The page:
And here is Wilson’s description of what he said about his trip and this meeting in his debriefing session.
Within an hour of my return to Washington in early March 2002, a CIA reports officer, at my request, arrived at my home. Over Chinese takeout, I gave him the same details of my trip and conclusions that I had provided to Owens-Kirkpatrick in Niamey before my departure. These included the account of the meeting between my Nigerien contact and the Iraqi official on the margins of the OAU meeting, as well as my observations about where our government might inquire further if it was not persuaded by my report or those of the ambassador and the general whose inquiries had preceded mine. (29)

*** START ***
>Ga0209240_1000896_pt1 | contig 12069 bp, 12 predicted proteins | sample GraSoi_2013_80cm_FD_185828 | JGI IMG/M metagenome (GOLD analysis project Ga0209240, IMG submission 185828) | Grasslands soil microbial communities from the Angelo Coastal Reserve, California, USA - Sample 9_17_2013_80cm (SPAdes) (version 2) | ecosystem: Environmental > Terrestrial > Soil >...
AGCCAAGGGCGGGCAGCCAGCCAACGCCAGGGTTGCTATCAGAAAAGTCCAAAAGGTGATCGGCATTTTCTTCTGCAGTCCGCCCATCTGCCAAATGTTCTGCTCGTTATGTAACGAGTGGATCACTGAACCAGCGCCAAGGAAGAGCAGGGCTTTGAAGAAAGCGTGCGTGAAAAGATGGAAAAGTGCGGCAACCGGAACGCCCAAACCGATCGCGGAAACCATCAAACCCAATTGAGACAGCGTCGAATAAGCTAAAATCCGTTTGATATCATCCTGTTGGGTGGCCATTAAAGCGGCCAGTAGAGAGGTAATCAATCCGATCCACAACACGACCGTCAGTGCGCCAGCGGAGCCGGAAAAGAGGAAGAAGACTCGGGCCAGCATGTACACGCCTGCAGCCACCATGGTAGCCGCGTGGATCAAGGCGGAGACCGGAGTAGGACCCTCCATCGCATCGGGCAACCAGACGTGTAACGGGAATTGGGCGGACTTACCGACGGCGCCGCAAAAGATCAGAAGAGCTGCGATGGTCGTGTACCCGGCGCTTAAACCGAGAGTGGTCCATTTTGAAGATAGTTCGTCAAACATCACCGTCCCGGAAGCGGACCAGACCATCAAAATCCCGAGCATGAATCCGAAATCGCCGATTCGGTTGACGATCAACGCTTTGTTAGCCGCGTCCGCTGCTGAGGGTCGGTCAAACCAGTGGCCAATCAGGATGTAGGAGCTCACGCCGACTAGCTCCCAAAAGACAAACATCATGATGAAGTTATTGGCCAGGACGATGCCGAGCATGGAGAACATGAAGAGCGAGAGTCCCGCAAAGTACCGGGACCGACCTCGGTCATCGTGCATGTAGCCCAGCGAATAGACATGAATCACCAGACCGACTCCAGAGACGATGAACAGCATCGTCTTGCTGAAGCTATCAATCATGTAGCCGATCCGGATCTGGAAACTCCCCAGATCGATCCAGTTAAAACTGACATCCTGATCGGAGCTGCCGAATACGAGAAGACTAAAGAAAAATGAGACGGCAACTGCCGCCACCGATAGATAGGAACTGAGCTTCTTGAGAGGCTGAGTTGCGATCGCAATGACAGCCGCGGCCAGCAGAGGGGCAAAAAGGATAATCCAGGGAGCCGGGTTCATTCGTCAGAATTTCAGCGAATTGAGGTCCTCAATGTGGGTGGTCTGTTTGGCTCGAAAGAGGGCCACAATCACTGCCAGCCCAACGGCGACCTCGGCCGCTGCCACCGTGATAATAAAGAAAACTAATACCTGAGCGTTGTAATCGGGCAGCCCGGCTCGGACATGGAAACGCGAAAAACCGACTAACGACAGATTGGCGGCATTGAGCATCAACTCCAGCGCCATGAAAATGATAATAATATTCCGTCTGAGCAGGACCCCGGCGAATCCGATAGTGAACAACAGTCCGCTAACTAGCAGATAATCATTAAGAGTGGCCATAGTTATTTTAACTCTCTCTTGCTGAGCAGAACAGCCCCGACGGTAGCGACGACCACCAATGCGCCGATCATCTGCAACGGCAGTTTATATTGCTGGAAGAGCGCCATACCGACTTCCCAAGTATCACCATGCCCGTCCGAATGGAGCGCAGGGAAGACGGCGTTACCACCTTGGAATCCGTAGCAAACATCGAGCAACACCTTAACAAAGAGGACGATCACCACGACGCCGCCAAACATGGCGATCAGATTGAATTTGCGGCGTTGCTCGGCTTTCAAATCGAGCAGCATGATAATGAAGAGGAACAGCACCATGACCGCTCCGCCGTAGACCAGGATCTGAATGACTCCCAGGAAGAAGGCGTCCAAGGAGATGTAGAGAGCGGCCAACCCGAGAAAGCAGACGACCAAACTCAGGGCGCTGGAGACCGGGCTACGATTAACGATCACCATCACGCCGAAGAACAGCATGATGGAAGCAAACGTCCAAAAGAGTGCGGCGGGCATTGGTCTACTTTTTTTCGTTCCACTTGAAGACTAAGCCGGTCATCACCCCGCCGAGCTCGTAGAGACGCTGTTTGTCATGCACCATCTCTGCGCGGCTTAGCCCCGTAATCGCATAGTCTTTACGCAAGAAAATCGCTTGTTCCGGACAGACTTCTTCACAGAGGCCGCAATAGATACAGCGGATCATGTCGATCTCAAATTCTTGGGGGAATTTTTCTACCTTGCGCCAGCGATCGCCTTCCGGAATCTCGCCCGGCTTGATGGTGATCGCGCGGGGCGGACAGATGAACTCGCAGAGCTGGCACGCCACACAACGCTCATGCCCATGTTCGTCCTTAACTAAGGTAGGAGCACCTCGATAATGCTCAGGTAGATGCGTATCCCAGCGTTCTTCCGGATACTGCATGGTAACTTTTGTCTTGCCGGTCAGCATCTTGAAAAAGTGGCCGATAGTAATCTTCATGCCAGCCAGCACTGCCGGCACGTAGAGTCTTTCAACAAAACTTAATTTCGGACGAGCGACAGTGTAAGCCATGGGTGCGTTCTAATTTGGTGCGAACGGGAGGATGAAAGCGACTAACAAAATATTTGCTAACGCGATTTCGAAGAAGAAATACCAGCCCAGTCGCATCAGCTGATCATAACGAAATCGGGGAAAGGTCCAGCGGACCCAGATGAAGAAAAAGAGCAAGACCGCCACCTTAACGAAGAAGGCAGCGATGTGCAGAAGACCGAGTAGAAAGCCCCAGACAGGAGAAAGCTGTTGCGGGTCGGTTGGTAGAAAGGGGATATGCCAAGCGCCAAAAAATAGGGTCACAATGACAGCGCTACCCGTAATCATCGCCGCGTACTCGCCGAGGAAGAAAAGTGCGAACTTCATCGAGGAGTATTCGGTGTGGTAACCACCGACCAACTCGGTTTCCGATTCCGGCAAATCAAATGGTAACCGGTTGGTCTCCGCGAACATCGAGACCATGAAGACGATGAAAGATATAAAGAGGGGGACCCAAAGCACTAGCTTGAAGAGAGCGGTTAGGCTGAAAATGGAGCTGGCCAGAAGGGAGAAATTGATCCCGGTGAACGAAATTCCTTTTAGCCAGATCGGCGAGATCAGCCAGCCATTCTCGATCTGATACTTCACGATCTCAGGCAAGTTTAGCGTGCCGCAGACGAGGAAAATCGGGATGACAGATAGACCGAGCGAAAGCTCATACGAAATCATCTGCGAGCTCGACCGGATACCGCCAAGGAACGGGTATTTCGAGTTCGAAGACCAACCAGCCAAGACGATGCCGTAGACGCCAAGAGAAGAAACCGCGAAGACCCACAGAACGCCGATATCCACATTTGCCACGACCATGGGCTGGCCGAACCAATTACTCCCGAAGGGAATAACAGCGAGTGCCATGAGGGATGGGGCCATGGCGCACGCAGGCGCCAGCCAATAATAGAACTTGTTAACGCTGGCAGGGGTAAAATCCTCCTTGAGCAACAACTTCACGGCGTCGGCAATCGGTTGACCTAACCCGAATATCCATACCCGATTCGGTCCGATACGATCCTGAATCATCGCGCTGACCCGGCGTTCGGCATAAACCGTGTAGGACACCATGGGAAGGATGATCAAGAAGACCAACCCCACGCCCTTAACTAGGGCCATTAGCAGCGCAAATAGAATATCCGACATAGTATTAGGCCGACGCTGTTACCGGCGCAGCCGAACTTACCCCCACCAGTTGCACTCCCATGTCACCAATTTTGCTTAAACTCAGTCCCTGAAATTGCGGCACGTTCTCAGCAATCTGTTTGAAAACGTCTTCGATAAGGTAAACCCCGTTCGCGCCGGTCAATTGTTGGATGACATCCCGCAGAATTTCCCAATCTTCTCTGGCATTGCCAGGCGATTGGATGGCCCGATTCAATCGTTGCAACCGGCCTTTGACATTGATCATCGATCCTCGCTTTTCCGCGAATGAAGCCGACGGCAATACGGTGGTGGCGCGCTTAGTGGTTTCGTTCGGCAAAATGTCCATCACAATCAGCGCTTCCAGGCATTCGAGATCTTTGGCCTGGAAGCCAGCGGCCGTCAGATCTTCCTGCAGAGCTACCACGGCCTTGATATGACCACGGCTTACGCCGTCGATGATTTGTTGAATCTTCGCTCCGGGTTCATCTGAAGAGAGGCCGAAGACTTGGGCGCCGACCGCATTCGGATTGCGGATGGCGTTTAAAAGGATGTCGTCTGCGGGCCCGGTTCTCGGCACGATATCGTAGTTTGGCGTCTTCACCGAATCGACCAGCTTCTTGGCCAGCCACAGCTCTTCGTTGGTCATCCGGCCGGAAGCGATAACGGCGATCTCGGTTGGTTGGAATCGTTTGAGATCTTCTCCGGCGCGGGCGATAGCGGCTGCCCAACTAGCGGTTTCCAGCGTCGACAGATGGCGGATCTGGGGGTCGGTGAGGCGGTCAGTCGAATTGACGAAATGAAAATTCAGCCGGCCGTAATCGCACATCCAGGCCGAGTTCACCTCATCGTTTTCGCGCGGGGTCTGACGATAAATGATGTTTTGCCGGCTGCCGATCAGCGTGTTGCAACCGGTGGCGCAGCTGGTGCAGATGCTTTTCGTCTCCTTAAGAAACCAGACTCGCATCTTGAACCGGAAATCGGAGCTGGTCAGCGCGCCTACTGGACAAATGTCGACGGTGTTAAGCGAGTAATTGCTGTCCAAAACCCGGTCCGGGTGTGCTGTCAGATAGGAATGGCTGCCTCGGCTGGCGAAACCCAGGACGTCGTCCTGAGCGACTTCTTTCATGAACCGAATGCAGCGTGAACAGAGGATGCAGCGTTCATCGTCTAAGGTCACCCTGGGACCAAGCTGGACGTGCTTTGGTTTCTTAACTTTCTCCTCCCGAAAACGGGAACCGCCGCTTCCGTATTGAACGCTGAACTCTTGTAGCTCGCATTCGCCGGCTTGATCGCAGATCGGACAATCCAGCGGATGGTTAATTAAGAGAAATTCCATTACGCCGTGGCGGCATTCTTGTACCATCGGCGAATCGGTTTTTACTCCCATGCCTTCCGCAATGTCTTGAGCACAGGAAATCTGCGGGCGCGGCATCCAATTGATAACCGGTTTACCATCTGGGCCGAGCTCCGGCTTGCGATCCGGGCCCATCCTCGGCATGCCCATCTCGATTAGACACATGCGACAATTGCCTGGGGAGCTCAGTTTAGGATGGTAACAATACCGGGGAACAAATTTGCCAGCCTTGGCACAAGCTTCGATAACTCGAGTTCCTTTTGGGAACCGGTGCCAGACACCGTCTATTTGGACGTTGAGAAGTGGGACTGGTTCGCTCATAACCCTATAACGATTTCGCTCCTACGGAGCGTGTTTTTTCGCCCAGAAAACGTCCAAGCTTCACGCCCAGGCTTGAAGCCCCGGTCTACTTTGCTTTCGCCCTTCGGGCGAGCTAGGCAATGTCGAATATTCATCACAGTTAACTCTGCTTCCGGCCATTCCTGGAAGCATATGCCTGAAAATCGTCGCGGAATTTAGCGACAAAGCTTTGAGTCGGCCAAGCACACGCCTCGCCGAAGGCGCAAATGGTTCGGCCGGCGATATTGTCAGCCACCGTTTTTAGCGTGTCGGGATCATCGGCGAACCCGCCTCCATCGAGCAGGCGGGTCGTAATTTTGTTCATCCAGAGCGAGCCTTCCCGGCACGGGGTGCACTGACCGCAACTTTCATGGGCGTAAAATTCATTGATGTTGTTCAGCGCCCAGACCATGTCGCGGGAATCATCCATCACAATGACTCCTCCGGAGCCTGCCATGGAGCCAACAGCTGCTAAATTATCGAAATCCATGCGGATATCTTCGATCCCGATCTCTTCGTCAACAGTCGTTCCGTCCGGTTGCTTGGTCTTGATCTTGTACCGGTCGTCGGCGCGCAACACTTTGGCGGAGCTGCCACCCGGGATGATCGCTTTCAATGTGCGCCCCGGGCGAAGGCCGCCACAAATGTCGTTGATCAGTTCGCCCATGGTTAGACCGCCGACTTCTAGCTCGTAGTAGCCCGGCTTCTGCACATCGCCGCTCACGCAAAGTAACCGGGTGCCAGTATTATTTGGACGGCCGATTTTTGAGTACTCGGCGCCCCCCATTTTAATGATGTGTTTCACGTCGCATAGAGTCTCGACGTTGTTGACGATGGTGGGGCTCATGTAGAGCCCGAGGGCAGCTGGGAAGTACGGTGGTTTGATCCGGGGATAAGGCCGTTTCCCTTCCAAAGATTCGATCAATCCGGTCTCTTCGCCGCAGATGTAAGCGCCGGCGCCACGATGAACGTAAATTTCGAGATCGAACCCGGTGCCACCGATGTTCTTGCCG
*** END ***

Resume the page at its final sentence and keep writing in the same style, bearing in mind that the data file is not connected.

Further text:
Now compare that to what appears in the SSCI Report, including the direct citations from the CIA report itself. (since this is a report of a report, I’ve bolded the passages that quote directly from theCIA report and indented the citations from the SSCI report). The CIA report did not name Wilson or identify him as a former ambassador (which is one of the pieces of evidence that suggests it was in the documents sent to Libby on June 9). Rather, it described him as a “contact with excellent access who does not have an established reporting record.” The report described Wilson’s conversation with former Minister for Energy and Mines Mai Manga, who explained:
He knew of no contracts signed between Niger and any rogue states for the sale of uranium. He said that an Iranian delegation was interested in purchasing 400 tons of yellowcake from Niger in 1998, but said that no contract was ever signed with Iran.(44)